Process Economics Program Report 263
Biochemical Cellulosic Ethanol
Published: December 2008
World ethanol production is undergoing spectacular growth, which has led to price increases for certain agricultural commodities such as corn. Cellulosic biomass may become an alternative feedstock for ethanol production. There are numerous challenges, both technical and infrastructure related, associated with commercializing lignocellulosic biomass as feedstock for ethanol production. While large quantities of various crop wastes go unused throughout the world, these lignocellulosic materials are difficult to efficiently convert into chemical products due to their complex polymeric structures. Innovative new technologies that couple biotechnology and chemistry with process engineering are necessary in order to achieve efficient commercial processes. To support commercialization, the Department of Energy announced in 2007 that the government would invest up to $385 million in six commercial scale U.S. projects for lignocellulosic ethanol. Four of the six projects will utilize biochemical conversion technologies and the others will utilize thermochemical conversion technologies.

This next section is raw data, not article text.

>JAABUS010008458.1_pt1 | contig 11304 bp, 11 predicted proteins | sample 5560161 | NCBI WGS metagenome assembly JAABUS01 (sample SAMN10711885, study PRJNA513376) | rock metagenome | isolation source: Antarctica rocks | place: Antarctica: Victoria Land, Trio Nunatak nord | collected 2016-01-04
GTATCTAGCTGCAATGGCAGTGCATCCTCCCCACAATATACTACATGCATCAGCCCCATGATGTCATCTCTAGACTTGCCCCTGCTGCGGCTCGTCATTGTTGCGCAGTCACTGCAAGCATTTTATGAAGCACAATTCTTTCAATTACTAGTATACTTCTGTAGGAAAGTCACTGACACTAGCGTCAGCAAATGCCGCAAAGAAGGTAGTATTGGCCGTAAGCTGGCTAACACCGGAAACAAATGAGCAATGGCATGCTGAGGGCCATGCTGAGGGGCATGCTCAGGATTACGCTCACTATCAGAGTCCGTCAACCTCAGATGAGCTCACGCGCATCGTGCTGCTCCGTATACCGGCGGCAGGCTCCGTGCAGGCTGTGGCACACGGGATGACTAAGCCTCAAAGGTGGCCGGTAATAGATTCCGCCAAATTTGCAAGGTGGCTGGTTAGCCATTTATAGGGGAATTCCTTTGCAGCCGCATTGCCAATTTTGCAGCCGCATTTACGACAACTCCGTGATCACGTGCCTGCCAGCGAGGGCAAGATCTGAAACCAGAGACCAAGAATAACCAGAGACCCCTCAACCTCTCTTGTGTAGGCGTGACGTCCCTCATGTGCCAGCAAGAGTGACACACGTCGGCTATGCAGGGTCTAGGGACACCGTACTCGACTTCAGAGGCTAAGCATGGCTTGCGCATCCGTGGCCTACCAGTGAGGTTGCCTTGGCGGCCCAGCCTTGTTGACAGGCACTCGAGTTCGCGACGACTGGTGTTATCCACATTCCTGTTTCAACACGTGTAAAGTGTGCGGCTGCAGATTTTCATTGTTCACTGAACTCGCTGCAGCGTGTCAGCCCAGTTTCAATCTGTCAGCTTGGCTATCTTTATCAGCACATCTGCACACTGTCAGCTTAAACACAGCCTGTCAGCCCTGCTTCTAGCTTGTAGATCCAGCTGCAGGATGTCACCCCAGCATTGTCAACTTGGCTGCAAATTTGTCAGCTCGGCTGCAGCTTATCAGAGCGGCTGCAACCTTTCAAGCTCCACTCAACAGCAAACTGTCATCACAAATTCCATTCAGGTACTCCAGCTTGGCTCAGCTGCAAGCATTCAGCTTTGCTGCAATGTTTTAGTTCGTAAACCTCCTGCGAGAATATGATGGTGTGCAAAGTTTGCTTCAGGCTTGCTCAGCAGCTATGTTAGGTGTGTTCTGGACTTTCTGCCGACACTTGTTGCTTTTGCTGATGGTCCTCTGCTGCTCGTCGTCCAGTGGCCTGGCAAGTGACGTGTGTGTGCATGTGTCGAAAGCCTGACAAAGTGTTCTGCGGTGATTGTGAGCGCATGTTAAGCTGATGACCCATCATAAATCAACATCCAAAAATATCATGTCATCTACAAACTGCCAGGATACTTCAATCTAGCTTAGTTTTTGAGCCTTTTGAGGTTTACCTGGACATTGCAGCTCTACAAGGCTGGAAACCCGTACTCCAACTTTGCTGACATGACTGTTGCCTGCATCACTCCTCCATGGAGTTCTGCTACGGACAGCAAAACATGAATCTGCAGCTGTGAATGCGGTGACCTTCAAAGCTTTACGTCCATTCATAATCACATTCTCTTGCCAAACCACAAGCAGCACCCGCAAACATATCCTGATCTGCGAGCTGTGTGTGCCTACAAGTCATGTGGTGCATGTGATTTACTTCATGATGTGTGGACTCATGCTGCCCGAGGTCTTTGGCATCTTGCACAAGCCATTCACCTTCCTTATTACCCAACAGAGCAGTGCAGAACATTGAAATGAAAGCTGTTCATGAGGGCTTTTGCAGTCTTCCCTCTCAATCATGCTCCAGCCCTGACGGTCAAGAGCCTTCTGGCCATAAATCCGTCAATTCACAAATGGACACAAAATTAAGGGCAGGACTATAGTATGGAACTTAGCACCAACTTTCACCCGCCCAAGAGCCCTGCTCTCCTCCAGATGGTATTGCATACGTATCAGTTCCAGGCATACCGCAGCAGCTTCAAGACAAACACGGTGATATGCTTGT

In this report, PEP presents process designs and associated cost estimates for producing ethanol in the United States from cellulosic biomass such as corn stover, corn cobs and municipal solid waste. Four economic models are provided for the following processes: dilute acid pretreatment, concentrated acid hydrolysis, ammonia pretreatment, and conventional corn dry milling. The general conclusions are summarized below:
- It is unlikely that biochemical cellulosic ethanol will be competitive with corn dry milling in the near future. This is largely due to the high capital investment required for a new plant. However, recent legislation in the United States provides various incentives for commercialization of cellulosic ethanol.
- Large scale initiatives underway in the United States could change the competitive situation of cellulosic ethanol in the longer term. Some of these initiatives include development of feedstock infrastructure to lower the potential cost of cellulosic feedstock. Other initiatives are underway related to processing technologies for lowering fixed capital requirements.